Sunday, August 14, 2011

My Experience of the Feast of the Dormition in 1991


On August 14th of 1991 I was in Patras, Greece staying in my grandmothers home preparing for an all-night adventure to experience as much as possible the feast of the Dormition of the Theotokos for the first time in Greece. Growing up in America, the feast of the Dormition was only fairly important to me mainly for two reasons: first, my home parish was one of only two parishes in the Boston area that celebrated the feast with a decorated Epitaphios and the singing of the Lamentations, and second, because it was the nameday of both my parents - Panagiotis and Panagiota - and we usually had a celebration in my home on that day with family and friends. But in Greece the feast offered a new experience for me and brought it to life for the first time in a very special way. It also helped that this was the first time I ever kept the fast for the whole fifteen days, and it was the first time I went to Confession.

Throughout the first fifteen days of August I was traveling to many shrines throughout mainland Greece and the islands, and it seemed everywhere I went there was some place with a story associated with the feast and the Virgin Mary that was highly honored by the local people. Even the most remote villages, I was learning, had their own particular story that played a major role in the life of that village. And there were so many places that had special celebrations on August 15th itself, that I felt hard-pressed deciding which place I wanted to celebrate on that particular day. Seeing that I was only 15-years old at the time and by myself in Greece with family living in Patras, my choice was limited to attend the famous all-night vigil at Girokomeio Monastery with my grandmother. My Uncle Niko also offered to take me to a remote village about two hours away in the mountains of Kalavryta following the vigil to attend a morning Divine Liturgy high up a mountain in a chapel that only had a Divine Liturgy once a year. It would be a long night, but I took him up on the offer trying to take in as much as I could that summer.

Girokomeio Monastery is one of the oldest functioning monasteries in Greece, dating back to around the tenth century. It is called "Girokomeio" because the Monastery used to run an old age home in Byzantine times. The Monastery itself was built over an ancient pagan temple dedicated to Artemis, which is one reason why the Katholikon of the Monastery is dedicated to St. Artemios. The other reason is that St. Artemios, who was the general of St. Constantine the Great, is said to have come to Patras by order of Emperor Constantine in the fourth century in order to transfer the relics of the Apostle Andrew, who was martyred in Patras near this Monastery, and bring them to Constantinople.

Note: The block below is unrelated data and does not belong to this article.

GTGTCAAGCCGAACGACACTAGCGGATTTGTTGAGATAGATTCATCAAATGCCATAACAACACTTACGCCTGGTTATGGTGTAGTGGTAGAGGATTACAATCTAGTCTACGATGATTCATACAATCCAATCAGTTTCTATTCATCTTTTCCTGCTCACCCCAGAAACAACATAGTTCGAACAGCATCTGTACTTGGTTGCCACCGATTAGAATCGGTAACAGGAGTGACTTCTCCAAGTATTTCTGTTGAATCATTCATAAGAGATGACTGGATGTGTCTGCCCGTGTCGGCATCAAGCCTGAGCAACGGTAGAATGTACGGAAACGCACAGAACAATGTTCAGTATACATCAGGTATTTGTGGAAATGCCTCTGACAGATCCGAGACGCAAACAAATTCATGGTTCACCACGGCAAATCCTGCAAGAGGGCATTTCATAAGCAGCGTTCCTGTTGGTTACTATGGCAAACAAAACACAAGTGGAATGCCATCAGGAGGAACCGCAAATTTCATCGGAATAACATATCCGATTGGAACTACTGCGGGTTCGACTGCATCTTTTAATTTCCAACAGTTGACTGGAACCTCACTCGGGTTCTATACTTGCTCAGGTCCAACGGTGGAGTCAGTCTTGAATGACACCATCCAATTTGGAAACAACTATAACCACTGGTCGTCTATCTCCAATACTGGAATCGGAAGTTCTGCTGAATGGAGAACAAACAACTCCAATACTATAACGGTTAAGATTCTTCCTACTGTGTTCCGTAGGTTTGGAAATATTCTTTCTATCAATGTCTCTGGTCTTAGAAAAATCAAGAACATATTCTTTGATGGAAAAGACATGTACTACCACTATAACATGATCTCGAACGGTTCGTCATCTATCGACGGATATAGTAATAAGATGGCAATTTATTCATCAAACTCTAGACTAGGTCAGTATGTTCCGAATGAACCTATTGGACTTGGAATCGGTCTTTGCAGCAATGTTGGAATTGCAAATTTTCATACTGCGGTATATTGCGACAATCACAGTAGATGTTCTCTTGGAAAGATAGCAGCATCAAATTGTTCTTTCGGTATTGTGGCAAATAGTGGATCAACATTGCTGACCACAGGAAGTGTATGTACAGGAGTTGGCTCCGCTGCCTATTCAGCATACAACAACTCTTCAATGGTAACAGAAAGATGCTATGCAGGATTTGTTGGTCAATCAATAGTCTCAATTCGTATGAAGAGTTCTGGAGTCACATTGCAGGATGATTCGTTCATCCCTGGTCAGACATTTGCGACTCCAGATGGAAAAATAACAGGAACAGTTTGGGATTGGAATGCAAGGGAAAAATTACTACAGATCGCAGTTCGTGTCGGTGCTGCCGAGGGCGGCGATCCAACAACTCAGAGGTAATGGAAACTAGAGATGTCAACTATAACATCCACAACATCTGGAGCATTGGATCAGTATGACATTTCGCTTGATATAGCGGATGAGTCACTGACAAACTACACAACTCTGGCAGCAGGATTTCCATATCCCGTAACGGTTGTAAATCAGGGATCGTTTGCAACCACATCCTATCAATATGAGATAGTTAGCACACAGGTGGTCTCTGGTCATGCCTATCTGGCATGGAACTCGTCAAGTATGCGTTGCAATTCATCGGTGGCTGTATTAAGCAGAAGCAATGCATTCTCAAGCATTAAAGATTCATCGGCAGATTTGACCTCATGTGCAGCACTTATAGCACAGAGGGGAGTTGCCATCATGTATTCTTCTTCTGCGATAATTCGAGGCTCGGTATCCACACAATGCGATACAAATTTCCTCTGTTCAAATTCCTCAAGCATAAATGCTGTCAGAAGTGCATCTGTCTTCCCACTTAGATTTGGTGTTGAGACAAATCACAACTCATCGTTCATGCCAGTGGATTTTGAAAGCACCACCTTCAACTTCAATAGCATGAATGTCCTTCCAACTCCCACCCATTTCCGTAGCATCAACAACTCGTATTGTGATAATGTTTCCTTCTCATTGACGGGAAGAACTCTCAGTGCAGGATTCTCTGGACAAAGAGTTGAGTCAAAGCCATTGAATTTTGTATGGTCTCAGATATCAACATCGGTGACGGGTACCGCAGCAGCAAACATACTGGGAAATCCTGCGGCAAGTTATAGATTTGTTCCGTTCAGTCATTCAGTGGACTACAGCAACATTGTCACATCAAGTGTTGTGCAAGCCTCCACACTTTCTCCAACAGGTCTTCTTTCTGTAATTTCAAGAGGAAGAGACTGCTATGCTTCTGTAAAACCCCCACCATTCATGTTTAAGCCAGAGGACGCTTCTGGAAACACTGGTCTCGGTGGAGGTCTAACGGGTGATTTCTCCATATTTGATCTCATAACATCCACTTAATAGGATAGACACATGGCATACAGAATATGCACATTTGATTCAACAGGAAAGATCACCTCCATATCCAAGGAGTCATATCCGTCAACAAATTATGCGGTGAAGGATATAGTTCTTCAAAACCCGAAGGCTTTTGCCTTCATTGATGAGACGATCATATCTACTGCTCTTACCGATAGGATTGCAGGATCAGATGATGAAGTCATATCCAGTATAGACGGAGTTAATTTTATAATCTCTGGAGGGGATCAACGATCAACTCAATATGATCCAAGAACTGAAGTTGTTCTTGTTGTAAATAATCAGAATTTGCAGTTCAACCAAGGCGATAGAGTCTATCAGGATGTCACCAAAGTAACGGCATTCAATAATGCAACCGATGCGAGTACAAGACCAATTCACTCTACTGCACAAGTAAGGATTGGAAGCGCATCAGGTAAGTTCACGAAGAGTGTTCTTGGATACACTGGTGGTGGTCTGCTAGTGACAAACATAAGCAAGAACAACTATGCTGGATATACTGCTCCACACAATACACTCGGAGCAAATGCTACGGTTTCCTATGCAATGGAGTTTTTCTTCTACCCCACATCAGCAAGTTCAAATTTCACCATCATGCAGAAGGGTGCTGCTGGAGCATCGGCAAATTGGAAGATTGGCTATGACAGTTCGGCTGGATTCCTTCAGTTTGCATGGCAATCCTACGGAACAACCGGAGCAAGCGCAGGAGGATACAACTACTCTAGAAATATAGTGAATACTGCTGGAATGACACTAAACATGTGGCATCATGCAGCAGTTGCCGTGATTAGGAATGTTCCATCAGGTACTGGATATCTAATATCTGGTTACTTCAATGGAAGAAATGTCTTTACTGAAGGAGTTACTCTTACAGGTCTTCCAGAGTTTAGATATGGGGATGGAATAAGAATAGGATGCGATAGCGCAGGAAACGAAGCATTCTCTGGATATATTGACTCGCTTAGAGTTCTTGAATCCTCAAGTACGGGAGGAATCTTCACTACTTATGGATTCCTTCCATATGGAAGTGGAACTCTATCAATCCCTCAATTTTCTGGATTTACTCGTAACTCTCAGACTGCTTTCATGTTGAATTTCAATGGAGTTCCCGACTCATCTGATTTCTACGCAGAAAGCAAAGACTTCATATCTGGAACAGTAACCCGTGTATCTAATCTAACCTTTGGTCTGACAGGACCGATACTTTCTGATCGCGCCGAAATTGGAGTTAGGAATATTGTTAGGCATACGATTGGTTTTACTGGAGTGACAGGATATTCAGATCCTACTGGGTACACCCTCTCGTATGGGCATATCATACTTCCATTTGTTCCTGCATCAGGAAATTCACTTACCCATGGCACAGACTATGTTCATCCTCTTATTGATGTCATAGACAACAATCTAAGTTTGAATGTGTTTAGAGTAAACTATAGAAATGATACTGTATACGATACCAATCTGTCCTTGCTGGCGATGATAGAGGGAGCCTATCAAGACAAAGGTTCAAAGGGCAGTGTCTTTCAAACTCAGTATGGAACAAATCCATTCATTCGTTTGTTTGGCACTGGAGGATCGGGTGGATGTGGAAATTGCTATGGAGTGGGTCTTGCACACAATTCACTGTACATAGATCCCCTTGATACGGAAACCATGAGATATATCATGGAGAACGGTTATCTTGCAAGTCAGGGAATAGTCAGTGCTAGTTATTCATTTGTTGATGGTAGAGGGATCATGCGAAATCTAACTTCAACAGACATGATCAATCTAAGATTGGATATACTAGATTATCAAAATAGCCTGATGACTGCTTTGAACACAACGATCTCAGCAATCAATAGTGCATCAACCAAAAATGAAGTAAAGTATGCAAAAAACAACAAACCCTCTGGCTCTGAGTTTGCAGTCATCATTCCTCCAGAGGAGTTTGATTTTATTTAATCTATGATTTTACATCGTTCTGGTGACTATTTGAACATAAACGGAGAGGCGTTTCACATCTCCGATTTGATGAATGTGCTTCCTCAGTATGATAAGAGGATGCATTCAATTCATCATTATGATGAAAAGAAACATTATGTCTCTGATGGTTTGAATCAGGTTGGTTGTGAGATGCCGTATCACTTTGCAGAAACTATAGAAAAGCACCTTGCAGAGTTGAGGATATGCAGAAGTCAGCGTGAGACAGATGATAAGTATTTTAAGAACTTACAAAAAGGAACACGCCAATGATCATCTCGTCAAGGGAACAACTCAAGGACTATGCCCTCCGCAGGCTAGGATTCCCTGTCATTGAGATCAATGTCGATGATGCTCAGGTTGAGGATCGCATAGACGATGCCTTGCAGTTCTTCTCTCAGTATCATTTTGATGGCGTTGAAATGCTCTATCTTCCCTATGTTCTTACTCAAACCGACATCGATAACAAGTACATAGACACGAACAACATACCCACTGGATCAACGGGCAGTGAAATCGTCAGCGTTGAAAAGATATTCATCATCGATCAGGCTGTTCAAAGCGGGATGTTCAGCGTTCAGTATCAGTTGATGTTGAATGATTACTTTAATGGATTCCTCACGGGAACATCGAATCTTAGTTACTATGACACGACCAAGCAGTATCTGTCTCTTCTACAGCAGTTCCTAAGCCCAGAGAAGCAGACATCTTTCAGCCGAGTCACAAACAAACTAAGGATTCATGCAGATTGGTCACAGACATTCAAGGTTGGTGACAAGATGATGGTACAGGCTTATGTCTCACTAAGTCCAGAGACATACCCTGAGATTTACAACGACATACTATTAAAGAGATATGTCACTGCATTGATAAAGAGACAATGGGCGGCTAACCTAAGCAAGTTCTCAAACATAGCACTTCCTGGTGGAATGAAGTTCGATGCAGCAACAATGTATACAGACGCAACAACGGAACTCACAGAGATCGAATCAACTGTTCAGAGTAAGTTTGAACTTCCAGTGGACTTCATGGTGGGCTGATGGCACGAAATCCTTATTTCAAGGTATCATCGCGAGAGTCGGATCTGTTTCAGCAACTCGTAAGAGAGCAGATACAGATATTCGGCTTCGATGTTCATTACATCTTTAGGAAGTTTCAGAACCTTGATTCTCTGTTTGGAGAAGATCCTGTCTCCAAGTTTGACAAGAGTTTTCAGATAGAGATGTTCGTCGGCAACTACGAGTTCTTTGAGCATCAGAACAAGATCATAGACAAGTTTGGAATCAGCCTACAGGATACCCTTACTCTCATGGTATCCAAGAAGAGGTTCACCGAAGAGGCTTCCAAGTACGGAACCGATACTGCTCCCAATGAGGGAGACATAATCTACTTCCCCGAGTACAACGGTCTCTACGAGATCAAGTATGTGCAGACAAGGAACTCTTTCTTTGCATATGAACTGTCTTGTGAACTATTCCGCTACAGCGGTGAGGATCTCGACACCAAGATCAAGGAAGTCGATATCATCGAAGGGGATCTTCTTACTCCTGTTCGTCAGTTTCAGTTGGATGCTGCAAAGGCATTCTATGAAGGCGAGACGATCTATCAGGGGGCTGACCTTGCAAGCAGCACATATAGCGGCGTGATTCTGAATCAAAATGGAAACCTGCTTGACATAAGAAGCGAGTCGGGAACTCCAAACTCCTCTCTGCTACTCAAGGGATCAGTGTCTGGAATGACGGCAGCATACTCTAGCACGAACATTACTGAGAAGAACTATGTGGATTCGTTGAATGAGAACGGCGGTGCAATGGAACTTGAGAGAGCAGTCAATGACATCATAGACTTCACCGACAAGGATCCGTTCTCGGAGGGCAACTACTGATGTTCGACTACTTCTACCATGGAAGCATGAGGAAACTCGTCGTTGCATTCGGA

My uncle dropped off my grandmother and I at Girokomeio Monastery in the high hills of Patras in the evening around 6:00pm and the vigil was scheduled to end around 3:00am. This was to be my first all-night vigil and I didn't know what to expect as far as my stamina was concerned, but I was determined to pull through. I had attended this vigil once before when I was 7-years old, but it was only to drop off my grandmother and venerate the miraculous icon of Panagia Girokomeitissa, but then I left with the rest of my family except my grandmother. This was the first year my grandmother would attend the whole vigil with someone else.

The Monastery was full, literally thousands of people. My grandmother settled with a spread blanket somewhere in the courtyard, where people could listen to the Service through a sound system connected throughout the Monastery grounds. Most of the time I spent walking around the Monastery people-watching and observing what was going on, but I did spend about four hours within the packed church for prayer. I could only sit for so long with my grandmother before I just wanted to walk around and take in all the excitement, such as when a Jehovah's Witness came around and began yelling at the top of his lungs for all the Orthodox who were waiting in line to light a candle and venerate the icon to repent of this "abomination".